The MacBook Air has now been in the wild for a few months and reviewed by just about every major technology journalist and pundit. So as I sit down to write this review I wonder what I could possibly add to the discussion. Maybe the answer is some perspective by someone who actually paid for it and has been using it, not for review purposes, but as a tool to get through my day.
Lets start with a few well-trodden points. I doubt there is any computer on the market that gives you less bang for the buck than the MacBook Air. For $1,800 you get 1.6 Ghz, 80 MB drive, and a single USB port. This is the least powerful laptop in the entire Apple lineup. In other words, if you choose your computer from a spreadsheet of features, move along, this is not computer you're looking for. So is it overpriced and underpowered? I think that is a much more relative question than it initially appears.
So what is the point then of the MacBook Air? My answer to that question starts with my penmanship. Very few people have seen my handwriting for a reason. It’s terrible. I type everything. I've typed everything since the first time I sat down at a Radio Shack Color computer in 1981. Add to this the fact that I write a lot. Finally, throw into this melting pot of consumerism the fact that I am frequently not at my desk. I have a knack for getting stuck in places like offices, courthouses, airplanes, and hotels just to name a few. As much as I love my 17" MacBook Pro, it is not the easiest device to bring into these locations. It requires a separate bag and it is heavy. Likewise, I use a computer in most meetings I attend. Again while the 17" MacBook Pro truly is a desktop replacement, it also creates something akin to the Berlin Wall between me and the person at the other side of the table. I've always been aware of these shortcomings at a certain level but never really prepared to do much about them. I've never owned more than one computer at a time.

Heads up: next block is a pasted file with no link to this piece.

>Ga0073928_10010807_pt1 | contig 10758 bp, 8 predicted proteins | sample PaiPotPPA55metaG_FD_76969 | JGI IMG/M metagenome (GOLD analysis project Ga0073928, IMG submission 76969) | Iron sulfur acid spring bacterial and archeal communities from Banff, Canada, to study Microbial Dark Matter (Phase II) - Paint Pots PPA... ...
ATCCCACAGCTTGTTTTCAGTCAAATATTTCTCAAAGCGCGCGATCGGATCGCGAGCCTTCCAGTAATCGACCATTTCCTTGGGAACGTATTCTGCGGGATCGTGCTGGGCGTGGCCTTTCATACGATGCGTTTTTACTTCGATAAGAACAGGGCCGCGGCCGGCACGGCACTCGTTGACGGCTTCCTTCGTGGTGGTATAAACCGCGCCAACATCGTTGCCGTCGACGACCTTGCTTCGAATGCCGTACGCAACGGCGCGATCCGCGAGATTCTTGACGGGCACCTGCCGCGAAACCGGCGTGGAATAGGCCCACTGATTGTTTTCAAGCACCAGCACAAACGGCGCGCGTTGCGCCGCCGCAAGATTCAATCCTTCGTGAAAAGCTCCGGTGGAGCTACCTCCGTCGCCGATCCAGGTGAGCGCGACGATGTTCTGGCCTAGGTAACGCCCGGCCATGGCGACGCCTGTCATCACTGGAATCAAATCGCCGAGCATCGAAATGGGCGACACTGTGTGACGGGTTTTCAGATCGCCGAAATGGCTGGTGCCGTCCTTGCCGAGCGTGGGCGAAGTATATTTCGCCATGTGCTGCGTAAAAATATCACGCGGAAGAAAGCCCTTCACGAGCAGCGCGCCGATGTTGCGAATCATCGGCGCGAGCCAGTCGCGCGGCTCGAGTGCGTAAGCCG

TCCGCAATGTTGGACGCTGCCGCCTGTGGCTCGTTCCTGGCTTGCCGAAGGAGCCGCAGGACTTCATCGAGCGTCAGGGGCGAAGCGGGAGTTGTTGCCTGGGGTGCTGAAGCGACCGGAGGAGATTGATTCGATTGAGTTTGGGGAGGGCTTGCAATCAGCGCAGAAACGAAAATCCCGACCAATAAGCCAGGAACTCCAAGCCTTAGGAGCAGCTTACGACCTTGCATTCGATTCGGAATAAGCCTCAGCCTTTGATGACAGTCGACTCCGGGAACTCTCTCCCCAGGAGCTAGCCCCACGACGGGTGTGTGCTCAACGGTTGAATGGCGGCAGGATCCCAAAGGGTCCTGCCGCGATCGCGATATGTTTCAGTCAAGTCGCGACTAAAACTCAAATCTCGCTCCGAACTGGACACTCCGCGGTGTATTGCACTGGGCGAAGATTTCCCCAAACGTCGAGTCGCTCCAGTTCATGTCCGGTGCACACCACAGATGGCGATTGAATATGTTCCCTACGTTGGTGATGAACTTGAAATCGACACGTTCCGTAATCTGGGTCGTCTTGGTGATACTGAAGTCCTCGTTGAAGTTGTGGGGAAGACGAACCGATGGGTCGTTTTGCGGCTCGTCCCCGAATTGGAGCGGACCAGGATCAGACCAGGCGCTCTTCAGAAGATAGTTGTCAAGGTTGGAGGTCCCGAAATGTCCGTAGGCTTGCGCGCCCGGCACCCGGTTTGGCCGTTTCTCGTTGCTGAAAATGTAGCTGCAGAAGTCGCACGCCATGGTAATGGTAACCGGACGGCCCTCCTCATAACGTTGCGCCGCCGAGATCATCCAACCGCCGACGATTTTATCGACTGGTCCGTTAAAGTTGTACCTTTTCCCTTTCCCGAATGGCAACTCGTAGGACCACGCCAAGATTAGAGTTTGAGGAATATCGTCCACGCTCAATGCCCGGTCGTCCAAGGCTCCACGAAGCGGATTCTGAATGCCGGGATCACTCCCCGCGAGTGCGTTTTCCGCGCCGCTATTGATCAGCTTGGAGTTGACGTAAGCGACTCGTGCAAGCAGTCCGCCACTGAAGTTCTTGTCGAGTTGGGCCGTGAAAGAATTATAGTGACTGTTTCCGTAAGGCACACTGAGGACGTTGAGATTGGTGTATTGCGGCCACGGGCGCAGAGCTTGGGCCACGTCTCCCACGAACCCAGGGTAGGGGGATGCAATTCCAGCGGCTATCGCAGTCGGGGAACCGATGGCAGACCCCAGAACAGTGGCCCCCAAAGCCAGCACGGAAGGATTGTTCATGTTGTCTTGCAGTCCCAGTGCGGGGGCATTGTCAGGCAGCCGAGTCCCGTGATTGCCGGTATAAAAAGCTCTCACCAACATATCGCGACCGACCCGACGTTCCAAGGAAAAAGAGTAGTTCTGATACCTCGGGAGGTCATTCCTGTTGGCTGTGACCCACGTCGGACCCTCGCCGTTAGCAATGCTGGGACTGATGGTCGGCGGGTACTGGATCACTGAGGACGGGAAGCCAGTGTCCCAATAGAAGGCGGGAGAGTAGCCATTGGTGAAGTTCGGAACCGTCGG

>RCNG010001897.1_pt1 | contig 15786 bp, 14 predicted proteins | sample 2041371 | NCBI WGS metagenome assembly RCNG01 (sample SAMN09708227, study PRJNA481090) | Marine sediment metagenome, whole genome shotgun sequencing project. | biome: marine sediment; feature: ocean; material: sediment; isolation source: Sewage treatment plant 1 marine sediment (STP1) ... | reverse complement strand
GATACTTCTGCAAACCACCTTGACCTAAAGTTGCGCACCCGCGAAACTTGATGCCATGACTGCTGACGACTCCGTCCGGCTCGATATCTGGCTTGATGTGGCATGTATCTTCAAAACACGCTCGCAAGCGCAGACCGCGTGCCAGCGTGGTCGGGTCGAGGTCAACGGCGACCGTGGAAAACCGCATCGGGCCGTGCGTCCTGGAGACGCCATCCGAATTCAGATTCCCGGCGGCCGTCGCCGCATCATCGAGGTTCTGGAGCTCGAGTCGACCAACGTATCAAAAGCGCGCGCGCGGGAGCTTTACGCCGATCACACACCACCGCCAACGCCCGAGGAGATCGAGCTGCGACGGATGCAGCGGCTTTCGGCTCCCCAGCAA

This is what Apple does. They figure out things like this and fill a need. My initial reaction to the MacBook Air was “sexy … but too expensive” That initial impression was based on looking at the feature list and not the utility. Then I started reading the reviews (Curse you John Gruber!) and thinking about the Berlin Wall and my inability easily carry my MacBook Pro on my travels. Well we all know how the story ends. I spent more money than I probably should have and now find myself for the first time ever having two computers I can call my own.
So how am I using this device? For me it is the perfect writer’s machine. A comfortable keyboard, a fantastic screen, and plenty of horsepower to drive things like Scrivener, Word, and the Omni Applications. For that purpose the MacBook Air is ideal. It goes just about anywhere and gives me access to my favorite applications in no time at all.
Knowing its limitations and its advantages, I’m finding it very useful. It fits in my briefcase along with the other detritus I tend to carry around and presents me with near instant access to my files with just a flip of the lid. Add to that other common computer applications like email, browsing, and Keynote and I have everything I need to perform about 70% of what I do at a computer on me at all times.